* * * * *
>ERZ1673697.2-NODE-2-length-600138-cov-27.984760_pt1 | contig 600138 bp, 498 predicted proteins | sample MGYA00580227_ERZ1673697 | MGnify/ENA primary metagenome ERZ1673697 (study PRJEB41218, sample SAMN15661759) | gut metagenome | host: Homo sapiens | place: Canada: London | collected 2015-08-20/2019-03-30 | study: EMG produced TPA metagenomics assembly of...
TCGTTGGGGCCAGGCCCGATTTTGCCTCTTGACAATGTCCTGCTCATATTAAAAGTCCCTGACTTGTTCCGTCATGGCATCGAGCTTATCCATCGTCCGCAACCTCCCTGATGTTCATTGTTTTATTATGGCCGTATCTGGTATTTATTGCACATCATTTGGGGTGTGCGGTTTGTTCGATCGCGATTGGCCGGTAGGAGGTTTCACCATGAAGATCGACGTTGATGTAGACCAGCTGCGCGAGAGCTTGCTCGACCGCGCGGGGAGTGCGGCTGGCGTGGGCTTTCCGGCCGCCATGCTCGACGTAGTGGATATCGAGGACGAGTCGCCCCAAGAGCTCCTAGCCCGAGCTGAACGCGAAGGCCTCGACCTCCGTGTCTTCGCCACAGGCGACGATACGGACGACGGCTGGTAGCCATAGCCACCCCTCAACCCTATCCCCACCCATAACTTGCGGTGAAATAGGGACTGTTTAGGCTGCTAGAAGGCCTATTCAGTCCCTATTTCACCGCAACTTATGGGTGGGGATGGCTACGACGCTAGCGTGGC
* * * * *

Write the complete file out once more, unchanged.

>ERZ1673697.2-NODE-2-length-600138-cov-27.984760_pt1 | contig 600138 bp, 498 predicted proteins | sample MGYA00580227_ERZ1673697 | MGnify/ENA primary metagenome ERZ1673697 (study PRJEB41218, sample SAMN15661759) | gut metagenome | host: Homo sapiens | place: Canada: London | collected 2015-08-20/2019-03-30 | study: EMG produced TPA metagenomics assembly of...
TCGTTGGGGCCAGGCCCGATTTTGCCTCTTGACAATGTCCTGCTCATATTAAAAGTCCCTGACTTGTTCCGTCATGGCATCGAGCTTATCCATCGTCCGCAACCTCCCTGATGTTCATTGTTTTATTATGGCCGTATCTGGTATTTATTGCACATCATTTGGGGTGTGCGGTTTGTTCGATCGCGATTGGCCGGTAGGAGGTTTCACCATGAAGATCGACGTTGATGTAGACCAGCTGCGCGAGAGCTTGCTCGACCGCGCGGGGAGTGCGGCTGGCGTGGGCTTTCCGGCCGCCATGCTCGACGTAGTGGATATCGAGGACGAGTCGCCCCAAGAGCTCCTAGCCCGAGCTGAACGCGAAGGCCTCGACCTCCGTGTCTTCGCCACAGGCGACGATACGGACGACGGCTGGTAGCCATAGCCACCCCTCAACCCTATCCCCACCCATAACTTGCGGTGAAATAGGGACTGTTTAGGCTGCTAGAAGGCCTATTCAGTCCCTATTTCACCGCAACTTATGGGTGGGGATGGCTACGACGCTAGCGTGGC